new internationalist
issue 316 - September 1999

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Iraq - the facts Iraq - the facts [image, unknown]
Iraq - the facts Iraq - the facts [image, unknown]

In 1990 the United Nations imposed draconian sanctions on Iraq in order to persuade it to pull out of Kuwait.

This failed and the Gulf War followed. But sanctions remain in place and today 250 people, mostly children under five, die every day as a result. Even if sanctions were to be lifted, the cost of returning the country to pre-1991 standards is at least $50 billion.

* Over a million people have died in Iraq since 1990 as a direct result of sanctions.

* In December 1998, the bombings by the US and UK killed 30 people and wounded 100 in one attack on Baghdad alone. Since January 1999, the US and UK have unilaterally conducted almost daily airstrikes in the ‘no-fly zones’.

* Suspected political opponents continue to be arrested by the Government. According to Amnesty International, hundreds of people were reportedly executed in 1998.

* In Kurdish areas thousands of civilians have been displaced due to fighting between Iraqi, Kurdish and Turkish forces. Turkey continues to raid northern Iraq.

Where is Iraq? Country Profile

Population: 21.2 million (1996) 10.1 million under 18.1

Area: 438,317 sq km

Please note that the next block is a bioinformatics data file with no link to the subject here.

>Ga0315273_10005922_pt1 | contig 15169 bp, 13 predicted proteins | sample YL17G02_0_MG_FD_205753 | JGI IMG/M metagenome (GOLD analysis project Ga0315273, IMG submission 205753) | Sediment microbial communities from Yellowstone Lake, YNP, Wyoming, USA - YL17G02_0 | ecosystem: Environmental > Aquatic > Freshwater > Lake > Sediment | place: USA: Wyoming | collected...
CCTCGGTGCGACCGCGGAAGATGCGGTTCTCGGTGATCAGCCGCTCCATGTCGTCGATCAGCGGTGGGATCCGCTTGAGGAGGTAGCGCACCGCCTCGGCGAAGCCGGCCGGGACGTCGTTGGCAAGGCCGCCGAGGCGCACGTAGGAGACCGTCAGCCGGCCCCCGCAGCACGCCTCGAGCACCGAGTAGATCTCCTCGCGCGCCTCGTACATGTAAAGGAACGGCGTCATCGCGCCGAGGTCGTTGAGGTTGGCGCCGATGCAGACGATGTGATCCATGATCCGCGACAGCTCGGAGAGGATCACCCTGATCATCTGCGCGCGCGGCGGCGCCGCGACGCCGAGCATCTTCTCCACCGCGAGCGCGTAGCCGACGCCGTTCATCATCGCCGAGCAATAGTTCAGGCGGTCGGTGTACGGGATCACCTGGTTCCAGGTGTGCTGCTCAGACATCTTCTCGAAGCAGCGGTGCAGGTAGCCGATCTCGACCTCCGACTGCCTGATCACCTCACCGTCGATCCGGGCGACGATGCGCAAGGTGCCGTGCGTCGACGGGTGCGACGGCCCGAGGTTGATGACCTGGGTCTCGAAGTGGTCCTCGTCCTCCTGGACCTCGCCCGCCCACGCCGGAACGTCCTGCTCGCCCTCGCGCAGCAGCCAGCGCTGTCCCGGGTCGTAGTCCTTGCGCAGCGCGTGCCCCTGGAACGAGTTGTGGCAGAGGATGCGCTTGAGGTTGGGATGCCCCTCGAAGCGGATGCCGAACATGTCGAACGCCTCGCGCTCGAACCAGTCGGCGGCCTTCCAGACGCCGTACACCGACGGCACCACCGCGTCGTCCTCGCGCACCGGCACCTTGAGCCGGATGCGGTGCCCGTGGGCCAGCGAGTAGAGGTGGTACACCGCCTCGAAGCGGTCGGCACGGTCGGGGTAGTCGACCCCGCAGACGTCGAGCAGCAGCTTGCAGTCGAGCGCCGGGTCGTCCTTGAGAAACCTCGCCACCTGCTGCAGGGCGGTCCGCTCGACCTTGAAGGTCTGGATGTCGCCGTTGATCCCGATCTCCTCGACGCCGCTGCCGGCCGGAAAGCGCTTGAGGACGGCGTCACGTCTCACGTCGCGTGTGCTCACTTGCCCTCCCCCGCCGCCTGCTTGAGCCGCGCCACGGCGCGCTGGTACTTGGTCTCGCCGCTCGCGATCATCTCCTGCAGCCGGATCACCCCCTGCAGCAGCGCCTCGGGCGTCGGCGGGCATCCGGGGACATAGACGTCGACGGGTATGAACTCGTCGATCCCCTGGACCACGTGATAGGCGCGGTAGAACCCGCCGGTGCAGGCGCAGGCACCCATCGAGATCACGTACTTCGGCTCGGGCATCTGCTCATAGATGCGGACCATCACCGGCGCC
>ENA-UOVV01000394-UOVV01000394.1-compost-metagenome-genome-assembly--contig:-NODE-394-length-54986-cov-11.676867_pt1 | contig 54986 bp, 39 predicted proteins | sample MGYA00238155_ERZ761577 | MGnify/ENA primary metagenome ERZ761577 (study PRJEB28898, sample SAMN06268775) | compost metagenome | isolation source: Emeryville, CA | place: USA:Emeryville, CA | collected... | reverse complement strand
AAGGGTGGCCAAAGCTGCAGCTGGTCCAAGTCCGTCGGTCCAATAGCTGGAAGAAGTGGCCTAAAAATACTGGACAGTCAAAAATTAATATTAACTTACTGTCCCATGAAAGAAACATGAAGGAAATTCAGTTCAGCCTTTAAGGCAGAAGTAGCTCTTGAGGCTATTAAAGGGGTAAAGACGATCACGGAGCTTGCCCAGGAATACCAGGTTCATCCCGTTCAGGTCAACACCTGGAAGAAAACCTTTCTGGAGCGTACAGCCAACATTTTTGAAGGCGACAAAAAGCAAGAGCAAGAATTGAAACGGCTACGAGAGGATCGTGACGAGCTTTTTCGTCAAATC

Life expectancy: 66.1 (1993); 58.5(1997)1

Language: Arabic; in the Kurdish regions people speak various Kurdish dialects.

Religions: 56% of the population are Shi’a Muslims, 25% Sunni; 20% Kurdish. There is also a substantial and well integrated Christian minority, including Deputy Prime Minister Tariq Aziz.

Military matters Currency: the dinar

Political parties: The Arab Ba’ath Socialist Party has been in power since 1968 and President Saddam Hussein since 1979. In the Kurdish areas the Kurdistan Democratic Party under Masud Barzani and the Patriotic Union of Kurdistan under Jalal Talabani are locked in struggle.

Agriculture: Only 15% of the population work in agriculture, compared to 53% in 1970.2 Iraq’s 15 million palm trees used to produce 80% of the world’s dates; it is estimated that half of these have died since the Gulf War and the export of dates is in any case prohibited under sanctions.

Urbanization: 75% of people live in the cities.2

Capital: Baghdad 4.478 million people (1995). Other cities include Basra, 406,296; Arbil, 485,968; Mosul, 664,221.3

Military Matters1
Military expenditure in the Middle East is notoriously high: it obviously rises sharply in times of war – see the figures 1985 at the height of the Iran-Iraq War. But no Middle Eastern country has anything like the military expenditure of either Britain or the US.

Sales of weapons to Iraq
Many of Iraq’s weapons were sold to it by the West, even during the period after the Kurdish massacre in 1988. Before the Gulf War, Iraq was supplied by a number of countries including Russia, France, Brazil, the US and Britain. German companies sold components for purifying uranium as well as materials for Iraq’s mustard and nerve gas.

Selection of weapons sales
to Iraq in 1988 and 1989

Weapons system





Al Hossein

S/S missile



Brazil [image, unknown]